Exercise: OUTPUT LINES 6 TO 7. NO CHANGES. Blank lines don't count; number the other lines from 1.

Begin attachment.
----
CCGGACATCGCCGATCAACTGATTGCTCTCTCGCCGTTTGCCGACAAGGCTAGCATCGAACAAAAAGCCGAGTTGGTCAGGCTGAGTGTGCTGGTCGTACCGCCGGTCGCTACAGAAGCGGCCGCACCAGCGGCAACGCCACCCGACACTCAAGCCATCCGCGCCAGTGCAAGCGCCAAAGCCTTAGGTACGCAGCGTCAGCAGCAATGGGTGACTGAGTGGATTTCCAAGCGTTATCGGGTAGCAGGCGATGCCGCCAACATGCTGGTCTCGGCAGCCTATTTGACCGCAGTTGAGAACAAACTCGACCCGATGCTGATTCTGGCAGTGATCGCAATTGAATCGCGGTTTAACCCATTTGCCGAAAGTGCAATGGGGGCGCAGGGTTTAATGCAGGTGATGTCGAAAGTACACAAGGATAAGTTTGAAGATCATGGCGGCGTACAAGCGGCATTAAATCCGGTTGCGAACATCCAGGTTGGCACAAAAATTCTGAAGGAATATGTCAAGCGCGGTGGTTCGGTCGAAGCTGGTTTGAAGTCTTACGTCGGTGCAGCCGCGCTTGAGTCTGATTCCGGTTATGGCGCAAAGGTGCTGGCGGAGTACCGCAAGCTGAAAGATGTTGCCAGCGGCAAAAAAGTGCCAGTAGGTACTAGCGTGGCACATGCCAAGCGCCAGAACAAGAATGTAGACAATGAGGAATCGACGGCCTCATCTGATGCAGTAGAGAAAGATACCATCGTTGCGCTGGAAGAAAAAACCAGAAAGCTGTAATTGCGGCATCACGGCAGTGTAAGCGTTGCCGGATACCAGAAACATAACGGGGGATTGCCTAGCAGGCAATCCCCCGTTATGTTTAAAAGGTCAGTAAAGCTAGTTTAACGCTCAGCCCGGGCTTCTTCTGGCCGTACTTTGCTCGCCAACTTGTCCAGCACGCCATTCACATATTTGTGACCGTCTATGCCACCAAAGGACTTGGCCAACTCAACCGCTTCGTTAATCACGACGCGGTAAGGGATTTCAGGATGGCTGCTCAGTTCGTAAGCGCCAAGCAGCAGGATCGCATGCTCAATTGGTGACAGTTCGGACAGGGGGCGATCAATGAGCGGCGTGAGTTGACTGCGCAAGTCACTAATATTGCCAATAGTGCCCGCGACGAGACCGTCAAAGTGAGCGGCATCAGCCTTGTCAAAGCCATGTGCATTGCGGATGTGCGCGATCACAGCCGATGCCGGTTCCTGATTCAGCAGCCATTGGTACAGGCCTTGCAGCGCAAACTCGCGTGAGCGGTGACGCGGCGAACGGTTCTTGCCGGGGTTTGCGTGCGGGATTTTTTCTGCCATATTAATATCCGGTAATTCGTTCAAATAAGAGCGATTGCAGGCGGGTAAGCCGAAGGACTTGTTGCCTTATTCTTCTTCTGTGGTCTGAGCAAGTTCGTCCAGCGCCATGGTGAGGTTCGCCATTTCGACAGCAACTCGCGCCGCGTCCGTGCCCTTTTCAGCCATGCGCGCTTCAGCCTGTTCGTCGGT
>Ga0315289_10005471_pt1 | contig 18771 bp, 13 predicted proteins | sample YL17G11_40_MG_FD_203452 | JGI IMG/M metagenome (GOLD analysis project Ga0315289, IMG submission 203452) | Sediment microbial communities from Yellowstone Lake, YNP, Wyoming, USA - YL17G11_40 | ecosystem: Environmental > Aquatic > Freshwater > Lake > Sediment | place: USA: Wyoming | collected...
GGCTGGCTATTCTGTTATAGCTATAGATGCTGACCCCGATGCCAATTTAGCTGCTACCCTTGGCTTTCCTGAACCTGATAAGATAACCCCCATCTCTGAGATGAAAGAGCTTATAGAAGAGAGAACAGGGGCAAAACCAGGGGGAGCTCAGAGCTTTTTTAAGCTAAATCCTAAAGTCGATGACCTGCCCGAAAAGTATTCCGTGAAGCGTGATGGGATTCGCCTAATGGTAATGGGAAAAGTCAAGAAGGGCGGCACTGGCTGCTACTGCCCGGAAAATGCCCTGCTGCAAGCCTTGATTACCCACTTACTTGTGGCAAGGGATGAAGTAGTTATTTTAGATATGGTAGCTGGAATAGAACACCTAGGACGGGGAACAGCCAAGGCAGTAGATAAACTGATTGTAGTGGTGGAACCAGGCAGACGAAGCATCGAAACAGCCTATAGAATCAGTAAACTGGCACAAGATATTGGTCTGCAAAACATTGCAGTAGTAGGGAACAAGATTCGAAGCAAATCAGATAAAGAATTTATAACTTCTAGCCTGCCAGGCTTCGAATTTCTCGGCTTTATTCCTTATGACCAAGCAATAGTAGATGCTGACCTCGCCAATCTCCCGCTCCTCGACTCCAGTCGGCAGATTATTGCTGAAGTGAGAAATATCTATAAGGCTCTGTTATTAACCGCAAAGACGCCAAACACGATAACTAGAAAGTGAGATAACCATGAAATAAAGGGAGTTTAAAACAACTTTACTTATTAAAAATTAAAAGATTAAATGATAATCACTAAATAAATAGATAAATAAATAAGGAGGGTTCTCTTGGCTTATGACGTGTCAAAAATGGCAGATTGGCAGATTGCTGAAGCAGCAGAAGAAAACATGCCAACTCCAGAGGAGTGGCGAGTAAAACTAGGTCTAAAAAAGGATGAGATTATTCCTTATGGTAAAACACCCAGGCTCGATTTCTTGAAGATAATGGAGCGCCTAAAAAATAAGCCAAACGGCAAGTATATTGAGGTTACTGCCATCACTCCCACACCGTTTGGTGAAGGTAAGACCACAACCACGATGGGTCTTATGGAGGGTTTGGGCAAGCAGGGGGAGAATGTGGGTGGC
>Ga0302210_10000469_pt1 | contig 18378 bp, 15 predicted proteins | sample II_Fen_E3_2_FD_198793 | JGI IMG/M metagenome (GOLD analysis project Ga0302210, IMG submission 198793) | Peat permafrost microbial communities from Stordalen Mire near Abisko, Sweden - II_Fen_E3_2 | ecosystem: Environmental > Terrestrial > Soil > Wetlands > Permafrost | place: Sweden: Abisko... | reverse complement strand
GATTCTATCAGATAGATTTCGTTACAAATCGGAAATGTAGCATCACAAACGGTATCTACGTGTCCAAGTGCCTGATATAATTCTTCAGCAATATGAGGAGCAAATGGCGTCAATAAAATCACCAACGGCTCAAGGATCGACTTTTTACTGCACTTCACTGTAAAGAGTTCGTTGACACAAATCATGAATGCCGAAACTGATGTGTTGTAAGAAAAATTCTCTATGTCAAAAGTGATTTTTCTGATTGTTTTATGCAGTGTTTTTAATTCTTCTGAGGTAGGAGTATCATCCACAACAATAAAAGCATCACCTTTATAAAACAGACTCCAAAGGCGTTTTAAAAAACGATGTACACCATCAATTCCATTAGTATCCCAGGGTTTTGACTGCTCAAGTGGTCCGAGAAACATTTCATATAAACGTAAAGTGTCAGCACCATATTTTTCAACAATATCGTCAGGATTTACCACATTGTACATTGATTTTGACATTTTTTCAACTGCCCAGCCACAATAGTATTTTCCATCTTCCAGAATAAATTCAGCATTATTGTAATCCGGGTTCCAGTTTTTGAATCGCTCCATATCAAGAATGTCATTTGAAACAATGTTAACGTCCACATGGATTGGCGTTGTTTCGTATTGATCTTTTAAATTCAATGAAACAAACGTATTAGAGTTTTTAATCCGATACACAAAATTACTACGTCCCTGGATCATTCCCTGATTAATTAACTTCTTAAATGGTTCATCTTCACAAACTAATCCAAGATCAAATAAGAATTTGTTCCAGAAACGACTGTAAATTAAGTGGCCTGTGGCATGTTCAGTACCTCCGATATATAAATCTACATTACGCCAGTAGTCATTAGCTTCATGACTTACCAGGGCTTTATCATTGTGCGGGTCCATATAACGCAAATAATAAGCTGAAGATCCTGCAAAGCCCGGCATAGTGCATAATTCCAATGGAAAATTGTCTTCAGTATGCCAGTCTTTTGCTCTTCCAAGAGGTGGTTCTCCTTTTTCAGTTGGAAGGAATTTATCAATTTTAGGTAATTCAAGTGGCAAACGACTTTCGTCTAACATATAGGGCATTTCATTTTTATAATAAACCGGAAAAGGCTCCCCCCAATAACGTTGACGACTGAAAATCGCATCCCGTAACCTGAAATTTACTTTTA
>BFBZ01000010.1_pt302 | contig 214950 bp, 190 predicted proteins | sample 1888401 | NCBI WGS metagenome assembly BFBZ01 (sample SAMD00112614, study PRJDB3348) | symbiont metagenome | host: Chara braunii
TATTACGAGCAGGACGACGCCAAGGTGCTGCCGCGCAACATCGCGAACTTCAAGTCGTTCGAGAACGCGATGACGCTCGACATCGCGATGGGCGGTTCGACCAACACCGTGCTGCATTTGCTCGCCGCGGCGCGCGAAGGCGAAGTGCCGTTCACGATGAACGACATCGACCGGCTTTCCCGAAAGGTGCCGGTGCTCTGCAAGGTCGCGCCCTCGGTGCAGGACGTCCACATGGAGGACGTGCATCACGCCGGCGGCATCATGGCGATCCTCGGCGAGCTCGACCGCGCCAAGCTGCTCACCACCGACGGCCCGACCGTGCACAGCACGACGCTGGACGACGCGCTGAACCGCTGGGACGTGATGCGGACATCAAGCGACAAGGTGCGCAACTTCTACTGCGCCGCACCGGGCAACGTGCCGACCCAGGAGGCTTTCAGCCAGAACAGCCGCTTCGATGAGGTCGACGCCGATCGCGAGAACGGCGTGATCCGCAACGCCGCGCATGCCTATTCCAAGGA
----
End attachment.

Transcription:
>BFBZ01000010.1_pt302 | contig 214950 bp, 190 predicted proteins | sample 1888401 | NCBI WGS metagenome assembly BFBZ01 (sample SAMD00112614, study PRJDB3348) | symbiont metagenome | host: Chara braunii
TATTACGAGCAGGACGACGCCAAGGTGCTGCCGCGCAACATCGCGAACTTCAAGTCGTTCGAGAACGCGATGACGCTCGACATCGCGATGGGCGGTTCGACCAACACCGTGCTGCATTTGCTCGCCGCGGCGCGCGAAGGCGAAGTGCCGTTCACGATGAACGACATCGACCGGCTTTCCCGAAAGGTGCCGGTGCTCTGCAAGGTCGCGCCCTCGGTGCAGGACGTCCACATGGAGGACGTGCATCACGCCGGCGGCATCATGGCGATCCTCGGCGAGCTCGACCGCGCCAAGCTGCTCACCACCGACGGCCCGACCGTGCACAGCACGACGCTGGACGACGCGCTGAACCGCTGGGACGTGATGCGGACATCAAGCGACAAGGTGCGCAACTTCTACTGCGCCGCACCGGGCAACGTGCCGACCCAGGAGGCTTTCAGCCAGAACAGCCGCTTCGATGAGGTCGACGCCGATCGCGAGAACGGCGTGATCCGCAACGCCGCGCATGCCTATTCCAAGGA